The Cash for Clunkers program has been a boon for the automobile industry. It has infused energy to the battered car industry by helping to get rid of what once was excess inventory and to supposedly help reduce carbon emissions by improving gas mileage. Because the program has been so successful, many car lots will need to restock inventories and this will put laid off assembly line workers back to work or help maintain those who have these jobs, which could have a ripple effect throughout the world.
Would a similar program be good for the golf industry?
You might have a garage or basement full of old equipment just sitting there doing nothing or you might well have bag full of older clubs that you are still playing. You remember on your last round how you chunked that 3-iron on hole #11, or that 3 putt on #17 or the two drives OB on #2 that resulted in a loss of $6 in golf balls. You are thinking if I only had some new sticks, my score would go down, I would be happier as well as all those around me. Yes, the start of world peace.
If we had such a program, you could trade in your antiquated clubs for new game-improvement models (sorry, no shiny new blades) and the government would provide a trade-in voucher depending how less game-improvement they were. Lowering scores would not be the reason for this program, but depleting excess inventory by major manufacturers who didn’t anticipate the economic slowdown. The insurance industry would lobby for it as well because there would be less glass broke by wayward golf balls in nearby parking lots or condos.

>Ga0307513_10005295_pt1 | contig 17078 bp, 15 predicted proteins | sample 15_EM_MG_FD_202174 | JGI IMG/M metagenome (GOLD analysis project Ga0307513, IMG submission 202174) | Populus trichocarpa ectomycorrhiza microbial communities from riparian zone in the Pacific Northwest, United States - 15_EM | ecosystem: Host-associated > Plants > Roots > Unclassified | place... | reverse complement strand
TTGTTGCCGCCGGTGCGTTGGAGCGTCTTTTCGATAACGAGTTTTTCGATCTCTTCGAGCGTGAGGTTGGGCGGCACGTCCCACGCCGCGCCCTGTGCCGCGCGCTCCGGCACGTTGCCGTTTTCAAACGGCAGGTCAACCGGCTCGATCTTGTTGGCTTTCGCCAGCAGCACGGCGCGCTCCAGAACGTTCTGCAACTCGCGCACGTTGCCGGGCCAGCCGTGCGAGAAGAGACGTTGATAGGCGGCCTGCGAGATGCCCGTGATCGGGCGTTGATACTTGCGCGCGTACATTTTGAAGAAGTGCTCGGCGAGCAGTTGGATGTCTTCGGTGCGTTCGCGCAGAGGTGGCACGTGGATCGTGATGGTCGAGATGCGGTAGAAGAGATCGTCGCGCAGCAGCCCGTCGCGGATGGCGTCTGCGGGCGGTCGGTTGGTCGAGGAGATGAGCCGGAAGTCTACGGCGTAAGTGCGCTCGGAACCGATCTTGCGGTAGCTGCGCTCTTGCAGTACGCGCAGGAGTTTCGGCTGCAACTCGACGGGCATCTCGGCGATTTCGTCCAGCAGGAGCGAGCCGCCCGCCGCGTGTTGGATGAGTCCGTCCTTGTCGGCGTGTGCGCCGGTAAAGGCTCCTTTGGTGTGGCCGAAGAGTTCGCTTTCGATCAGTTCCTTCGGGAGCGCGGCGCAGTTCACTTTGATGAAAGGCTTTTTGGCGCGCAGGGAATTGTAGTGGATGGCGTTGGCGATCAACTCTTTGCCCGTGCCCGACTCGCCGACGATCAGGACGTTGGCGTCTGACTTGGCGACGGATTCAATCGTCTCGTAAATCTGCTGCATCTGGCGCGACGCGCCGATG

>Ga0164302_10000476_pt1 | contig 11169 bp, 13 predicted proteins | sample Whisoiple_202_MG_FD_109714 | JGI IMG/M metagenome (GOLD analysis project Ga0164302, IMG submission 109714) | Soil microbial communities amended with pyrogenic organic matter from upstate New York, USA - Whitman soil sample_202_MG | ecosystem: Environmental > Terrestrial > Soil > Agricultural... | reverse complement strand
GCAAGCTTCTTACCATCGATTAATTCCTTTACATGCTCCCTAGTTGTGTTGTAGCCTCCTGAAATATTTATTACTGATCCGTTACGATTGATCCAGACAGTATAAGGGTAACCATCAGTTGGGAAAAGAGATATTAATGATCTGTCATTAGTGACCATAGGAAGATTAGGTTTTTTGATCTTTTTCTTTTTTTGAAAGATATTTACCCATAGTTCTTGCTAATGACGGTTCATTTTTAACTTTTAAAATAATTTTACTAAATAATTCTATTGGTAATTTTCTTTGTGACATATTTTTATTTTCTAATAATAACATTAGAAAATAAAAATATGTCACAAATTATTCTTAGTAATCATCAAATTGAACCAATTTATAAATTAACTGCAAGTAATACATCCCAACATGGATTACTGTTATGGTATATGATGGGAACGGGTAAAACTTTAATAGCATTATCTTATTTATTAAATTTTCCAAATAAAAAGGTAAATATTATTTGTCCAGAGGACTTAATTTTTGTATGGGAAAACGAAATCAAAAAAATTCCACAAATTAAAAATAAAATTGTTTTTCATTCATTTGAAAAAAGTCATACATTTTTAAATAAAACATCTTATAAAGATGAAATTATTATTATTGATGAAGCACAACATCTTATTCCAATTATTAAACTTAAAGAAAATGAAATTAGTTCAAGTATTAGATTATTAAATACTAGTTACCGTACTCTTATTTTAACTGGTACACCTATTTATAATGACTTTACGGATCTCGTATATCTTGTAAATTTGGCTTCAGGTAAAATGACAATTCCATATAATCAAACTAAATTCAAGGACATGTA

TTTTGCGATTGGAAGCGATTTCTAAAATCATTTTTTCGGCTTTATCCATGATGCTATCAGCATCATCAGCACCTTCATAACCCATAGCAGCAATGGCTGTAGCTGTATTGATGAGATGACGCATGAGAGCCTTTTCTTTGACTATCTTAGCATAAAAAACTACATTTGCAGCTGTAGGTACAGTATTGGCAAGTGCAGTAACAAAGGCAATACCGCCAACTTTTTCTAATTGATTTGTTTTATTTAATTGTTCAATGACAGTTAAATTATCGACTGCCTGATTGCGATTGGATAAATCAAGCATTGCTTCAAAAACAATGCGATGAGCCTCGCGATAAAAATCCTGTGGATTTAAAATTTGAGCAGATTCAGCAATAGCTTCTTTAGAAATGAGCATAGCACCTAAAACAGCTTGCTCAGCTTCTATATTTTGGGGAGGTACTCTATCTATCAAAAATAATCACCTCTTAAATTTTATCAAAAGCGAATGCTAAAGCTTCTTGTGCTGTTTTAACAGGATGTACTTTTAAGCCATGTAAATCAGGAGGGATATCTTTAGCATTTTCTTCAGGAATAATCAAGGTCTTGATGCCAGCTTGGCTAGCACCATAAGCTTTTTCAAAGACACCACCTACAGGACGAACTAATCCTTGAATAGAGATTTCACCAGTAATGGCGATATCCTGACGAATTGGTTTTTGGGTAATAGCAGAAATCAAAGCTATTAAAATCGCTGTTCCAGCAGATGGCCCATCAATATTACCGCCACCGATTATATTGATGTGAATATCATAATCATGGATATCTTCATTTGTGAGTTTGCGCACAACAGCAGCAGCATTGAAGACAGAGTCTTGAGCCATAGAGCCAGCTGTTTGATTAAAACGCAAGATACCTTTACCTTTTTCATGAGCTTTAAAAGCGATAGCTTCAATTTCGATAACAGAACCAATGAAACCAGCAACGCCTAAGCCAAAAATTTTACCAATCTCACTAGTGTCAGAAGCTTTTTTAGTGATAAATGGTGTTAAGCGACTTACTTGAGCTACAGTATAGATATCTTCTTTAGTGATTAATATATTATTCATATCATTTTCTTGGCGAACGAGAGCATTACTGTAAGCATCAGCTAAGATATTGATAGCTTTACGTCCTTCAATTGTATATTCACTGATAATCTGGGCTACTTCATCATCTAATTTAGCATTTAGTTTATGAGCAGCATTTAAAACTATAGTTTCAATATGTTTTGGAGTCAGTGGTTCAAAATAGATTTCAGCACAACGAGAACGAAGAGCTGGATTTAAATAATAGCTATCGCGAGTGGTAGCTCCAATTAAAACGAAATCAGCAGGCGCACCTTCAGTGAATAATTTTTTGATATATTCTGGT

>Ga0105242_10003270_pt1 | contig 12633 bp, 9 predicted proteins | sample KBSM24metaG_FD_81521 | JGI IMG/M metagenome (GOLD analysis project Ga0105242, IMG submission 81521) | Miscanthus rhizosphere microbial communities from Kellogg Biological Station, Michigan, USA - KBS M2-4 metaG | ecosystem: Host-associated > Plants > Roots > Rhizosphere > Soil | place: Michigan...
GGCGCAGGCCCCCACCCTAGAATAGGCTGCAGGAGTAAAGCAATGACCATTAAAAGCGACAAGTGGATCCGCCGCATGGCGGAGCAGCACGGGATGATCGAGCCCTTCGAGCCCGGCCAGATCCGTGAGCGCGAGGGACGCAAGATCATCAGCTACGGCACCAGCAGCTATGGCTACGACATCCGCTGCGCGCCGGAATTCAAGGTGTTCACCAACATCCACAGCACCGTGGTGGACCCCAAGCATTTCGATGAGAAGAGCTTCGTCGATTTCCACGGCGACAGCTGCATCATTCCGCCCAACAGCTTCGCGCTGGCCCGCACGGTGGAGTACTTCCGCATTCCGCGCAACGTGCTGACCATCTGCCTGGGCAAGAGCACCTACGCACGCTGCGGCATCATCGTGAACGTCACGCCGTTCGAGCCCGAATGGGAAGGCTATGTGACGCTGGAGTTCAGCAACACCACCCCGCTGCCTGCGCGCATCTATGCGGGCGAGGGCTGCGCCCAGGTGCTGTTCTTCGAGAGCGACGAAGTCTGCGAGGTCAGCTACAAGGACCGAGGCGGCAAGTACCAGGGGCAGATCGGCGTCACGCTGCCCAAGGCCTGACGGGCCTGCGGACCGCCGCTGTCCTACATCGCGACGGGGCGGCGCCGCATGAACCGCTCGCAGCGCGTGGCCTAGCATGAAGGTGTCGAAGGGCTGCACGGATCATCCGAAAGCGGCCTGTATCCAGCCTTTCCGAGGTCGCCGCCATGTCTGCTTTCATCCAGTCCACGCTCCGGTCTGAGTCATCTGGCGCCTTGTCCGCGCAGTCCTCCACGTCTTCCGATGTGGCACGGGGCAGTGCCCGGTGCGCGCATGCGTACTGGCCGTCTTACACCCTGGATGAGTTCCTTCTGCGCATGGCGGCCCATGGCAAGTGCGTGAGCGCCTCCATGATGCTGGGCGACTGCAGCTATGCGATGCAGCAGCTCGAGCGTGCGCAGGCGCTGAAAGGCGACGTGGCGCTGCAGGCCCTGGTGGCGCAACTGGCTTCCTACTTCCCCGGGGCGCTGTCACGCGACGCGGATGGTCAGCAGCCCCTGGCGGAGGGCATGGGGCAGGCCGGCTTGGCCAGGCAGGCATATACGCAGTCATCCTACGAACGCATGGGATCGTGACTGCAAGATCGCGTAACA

The program would probably work something like the auto program where the government would require the traded in clubs to be destroyed. Heads, at least made from stainless steel, carbon steel, aluminum, brass and copper, would be recycled. Shafts would be filled with Liquid Glass so the shaft would not bend or deflect. No matter how good the clubs are they could not be reused.
The downside would be fewer clubs would be given to charities like the First Tee program or providing hand-me-down clubs for those to take up the game. This would probably have a negative long term effect on the growth of the game. Additionally with the potentially large number of clubs traded in, fewer used clubs would be available, thus driving up their prices.
However, avid golfers would hail the program and so would several golf manufacturers whose stock has gone down. There would be a run on new equipment requiring foundries overseas to increase production. But in the end when the government money (your tax dollars) ran out, golf club sales would slow down once again or worse since golfers already traded in everything and the newness hadn’t worn off to even think about new equipment. Inventories would again be stockpiled and we would be in no better shape than we are today.
Only one out of every 10 people play golf and our industry does not have the impact of the car industry where nearly everyone is impacted by the automobile. I would tell my Senator and Sate Representative to save their time and work on something more important if that would ever be a consideration. Or I would at worse tell them not to go to their day job and take up golf. They would do more to help the golf industry and the country too.